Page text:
The grave is so new that only a temporary marker, a round metal sign with letters pushed into slots, leans a bit in the foreground. Toward me. I can almost make out his name and the single date, but I am imagining into the picture, doing what I do best: reading through a lens of what reading suggests I understand. Already, stopped only at page 49, I flip back through Ernesto’s book looking for what I think is there. Are the words printed or are they the ones I put there as a reader, as a writer?
When Ernesto was small, he writes in the first paragraph of Chapter One, he was able to make it rain, his favorite weather, “a child of the shade, moist moss and wet ferns.” How often have I written about that shade? Mine was Midwestern, shaggy elm tree and shrub shade of back yards. His was tropical island shade, fronds and leaves. In our separate and still lived lives, we share greengray timelessness, when morning and afternoon almost all the way to night cast the same light. Under the rough spreading bushes of the back yard, I planted my first seeds – black grenade shapes of four-o-clocks also called mirabilis (amazing, wondrous), which opened in late afternoon shadows when the temperature dropped and the soil went cool against bare feet.
I will go on reading this gentle book past the page, each page where I stop. I will go on writing it as a reader writes, incompletely and through the half-illuminating, half-blinding lenses of my experience. I write from a dim room where I am comforted by the scents of moss and milk. Writing and reading as a writer are the ways I know to re-enter that room and when I find a book like Ernesto’s, that miracle in my hands, it helps me through the doorway and I am t/here.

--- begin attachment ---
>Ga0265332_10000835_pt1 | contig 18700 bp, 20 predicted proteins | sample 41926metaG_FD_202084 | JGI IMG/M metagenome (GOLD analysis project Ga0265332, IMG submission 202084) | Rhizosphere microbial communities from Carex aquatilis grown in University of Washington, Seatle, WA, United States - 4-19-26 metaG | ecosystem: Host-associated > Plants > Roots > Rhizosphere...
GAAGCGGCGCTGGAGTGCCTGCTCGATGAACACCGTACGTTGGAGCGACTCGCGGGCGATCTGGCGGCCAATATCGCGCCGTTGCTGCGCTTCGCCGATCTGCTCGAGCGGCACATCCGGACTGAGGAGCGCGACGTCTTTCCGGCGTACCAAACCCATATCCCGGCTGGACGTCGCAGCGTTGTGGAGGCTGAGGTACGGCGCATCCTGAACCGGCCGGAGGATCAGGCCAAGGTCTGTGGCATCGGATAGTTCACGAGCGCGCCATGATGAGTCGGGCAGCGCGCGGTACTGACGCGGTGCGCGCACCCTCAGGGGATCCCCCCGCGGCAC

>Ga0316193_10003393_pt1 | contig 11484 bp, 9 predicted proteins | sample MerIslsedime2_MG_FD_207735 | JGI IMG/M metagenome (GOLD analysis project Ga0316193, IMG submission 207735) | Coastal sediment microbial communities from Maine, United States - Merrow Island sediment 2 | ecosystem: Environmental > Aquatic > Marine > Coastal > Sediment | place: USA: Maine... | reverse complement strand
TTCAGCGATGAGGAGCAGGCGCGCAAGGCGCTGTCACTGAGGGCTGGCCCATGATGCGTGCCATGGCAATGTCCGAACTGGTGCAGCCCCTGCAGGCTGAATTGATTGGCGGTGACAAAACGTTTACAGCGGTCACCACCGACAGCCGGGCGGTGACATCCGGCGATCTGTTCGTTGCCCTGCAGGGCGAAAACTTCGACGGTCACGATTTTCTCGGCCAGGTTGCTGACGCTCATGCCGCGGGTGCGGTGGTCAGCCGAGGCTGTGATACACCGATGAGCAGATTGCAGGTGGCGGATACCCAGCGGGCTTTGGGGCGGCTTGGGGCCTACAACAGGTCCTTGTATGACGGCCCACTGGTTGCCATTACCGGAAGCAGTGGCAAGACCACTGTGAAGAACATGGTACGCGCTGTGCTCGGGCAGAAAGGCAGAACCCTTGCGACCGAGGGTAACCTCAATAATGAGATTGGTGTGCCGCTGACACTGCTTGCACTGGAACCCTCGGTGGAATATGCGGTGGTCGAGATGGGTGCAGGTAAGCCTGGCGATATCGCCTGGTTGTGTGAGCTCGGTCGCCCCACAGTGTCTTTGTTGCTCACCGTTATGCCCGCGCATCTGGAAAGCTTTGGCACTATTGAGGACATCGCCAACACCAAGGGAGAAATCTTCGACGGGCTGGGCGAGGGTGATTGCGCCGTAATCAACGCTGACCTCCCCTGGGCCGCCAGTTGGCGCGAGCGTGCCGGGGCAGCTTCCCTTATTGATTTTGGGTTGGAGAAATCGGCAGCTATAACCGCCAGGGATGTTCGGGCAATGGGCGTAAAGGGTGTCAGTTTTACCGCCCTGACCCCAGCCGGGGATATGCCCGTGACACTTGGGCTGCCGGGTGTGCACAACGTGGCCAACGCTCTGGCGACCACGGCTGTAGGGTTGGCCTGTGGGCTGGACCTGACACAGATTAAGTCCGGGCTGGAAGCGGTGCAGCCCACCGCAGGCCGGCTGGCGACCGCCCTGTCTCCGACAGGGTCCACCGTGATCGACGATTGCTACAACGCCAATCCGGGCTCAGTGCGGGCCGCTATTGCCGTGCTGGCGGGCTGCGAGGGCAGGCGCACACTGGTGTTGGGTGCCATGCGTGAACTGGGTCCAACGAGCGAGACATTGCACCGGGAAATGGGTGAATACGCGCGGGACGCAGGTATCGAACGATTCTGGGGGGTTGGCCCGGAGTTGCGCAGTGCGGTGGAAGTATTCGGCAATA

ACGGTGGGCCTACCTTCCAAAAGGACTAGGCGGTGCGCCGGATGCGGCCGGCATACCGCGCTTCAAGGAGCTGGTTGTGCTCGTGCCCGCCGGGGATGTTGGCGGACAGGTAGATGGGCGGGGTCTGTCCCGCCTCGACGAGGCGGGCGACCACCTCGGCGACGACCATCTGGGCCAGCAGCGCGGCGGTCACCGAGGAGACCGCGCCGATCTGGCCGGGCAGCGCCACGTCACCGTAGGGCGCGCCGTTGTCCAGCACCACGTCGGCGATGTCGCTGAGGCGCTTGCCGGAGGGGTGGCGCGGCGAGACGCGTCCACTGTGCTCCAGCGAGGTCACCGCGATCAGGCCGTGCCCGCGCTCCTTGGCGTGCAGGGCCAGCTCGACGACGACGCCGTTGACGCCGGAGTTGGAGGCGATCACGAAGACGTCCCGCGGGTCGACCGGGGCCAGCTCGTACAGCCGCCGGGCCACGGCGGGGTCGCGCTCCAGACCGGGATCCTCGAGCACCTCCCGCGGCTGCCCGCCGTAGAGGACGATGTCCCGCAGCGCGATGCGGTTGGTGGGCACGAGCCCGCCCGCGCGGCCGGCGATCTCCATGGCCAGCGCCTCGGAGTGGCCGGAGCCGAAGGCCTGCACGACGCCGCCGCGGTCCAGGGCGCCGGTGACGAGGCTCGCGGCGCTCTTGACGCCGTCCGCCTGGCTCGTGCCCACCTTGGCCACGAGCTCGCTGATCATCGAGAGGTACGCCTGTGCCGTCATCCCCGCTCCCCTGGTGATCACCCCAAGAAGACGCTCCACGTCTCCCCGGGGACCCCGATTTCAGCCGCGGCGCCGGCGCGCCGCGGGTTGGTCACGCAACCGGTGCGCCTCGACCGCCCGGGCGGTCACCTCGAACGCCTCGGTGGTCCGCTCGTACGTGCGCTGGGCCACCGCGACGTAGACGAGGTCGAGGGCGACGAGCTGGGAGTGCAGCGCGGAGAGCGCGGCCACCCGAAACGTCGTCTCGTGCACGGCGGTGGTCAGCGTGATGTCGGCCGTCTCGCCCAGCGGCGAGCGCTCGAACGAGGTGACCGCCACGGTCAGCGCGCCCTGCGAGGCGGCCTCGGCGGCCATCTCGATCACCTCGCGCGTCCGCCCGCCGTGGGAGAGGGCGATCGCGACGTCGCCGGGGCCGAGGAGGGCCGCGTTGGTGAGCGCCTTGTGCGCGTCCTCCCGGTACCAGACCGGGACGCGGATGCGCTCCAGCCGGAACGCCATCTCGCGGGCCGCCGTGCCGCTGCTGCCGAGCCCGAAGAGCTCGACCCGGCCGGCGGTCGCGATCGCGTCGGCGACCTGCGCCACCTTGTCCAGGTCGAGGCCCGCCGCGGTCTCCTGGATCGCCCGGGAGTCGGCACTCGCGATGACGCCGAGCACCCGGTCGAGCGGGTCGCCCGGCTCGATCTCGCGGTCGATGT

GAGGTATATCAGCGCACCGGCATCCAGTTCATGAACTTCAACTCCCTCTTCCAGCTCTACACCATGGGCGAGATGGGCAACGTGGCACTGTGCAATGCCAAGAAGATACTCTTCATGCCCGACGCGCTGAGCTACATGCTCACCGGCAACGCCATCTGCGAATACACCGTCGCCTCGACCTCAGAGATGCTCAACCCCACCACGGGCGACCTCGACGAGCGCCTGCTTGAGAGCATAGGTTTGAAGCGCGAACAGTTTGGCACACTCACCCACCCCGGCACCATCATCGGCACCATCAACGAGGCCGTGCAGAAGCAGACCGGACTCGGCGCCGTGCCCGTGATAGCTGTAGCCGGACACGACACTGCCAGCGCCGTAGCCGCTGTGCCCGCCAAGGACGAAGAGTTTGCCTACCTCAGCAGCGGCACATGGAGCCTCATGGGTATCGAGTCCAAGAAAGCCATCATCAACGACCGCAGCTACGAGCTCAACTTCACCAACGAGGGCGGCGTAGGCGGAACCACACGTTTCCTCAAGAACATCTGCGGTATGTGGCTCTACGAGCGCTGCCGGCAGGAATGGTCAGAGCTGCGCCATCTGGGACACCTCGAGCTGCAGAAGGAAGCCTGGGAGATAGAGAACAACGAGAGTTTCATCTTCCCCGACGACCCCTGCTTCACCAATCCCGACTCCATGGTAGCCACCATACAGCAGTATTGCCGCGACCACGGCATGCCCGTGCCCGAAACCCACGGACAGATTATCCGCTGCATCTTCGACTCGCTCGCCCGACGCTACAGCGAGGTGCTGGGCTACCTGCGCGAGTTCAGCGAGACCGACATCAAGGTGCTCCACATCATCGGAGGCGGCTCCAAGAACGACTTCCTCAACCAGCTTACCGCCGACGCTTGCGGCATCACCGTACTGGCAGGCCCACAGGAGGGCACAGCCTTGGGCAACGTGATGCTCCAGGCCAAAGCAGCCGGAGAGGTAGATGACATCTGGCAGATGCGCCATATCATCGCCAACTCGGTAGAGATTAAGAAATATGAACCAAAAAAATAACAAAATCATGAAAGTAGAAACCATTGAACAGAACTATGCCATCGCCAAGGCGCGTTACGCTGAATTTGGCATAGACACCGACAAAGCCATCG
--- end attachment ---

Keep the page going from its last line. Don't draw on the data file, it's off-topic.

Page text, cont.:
My name is Arjun Chopra, and this summer I’m moving to India for two months to be a T.A. at New Era Public School, a K-through-12 institution in New Delhi.
Why, you ask? There are so many reasons.
1. It’s going to be an incredible work experience. I’ll be working 8-hour days, 5 days a week, grading papers, assisting teachers in putting together lesson plans, and maybe I’ll even get to teach a class or two myself. For a kid like me who has spent his whole life as a nose-to-the-books student, this kind of rigorous workload will be a stark change and a welcome reprieve.
2. My entire family lives there. And when I say entire, I mean entire. My great-grandparents, my grandparents, their children, their children’s children, my first cousins, my second cousins, my second cousins once removed. It’s an extensive list of people, people I feel privileged to spend quality time with. I will learn how to cook quality Punjabi food at my grandmother’s house. Take a crash course in martial arts at the studio by my cousin’s place. And hopefully take a road trip to somewhere awesome in a different region with the family members who are ready to go.
3. But most importantly, I’m going because as a student and a poet, I know I can’t grow without exposure to new stimuli. If I want to learn different things, I have to be exposed to different things. The same goes for if I want to write something new.
I’m going because I want a change, but not the kind of change where I shrug off who I am and become someone else. I need a change in perspective, a shift in paradigm, a break from what has become my everyday so I can expand as a worker, a writer, and a person.
That’s also why I’ll be chronicling my exploration in this “Dispatches” series for Superstition Review, to document my journey not only for personal fulfillment, but in the hope that maybe others can learn something, even a kernel of something, from the things I write about.
So, cheers. I have a feeling it’s going to be a great summer.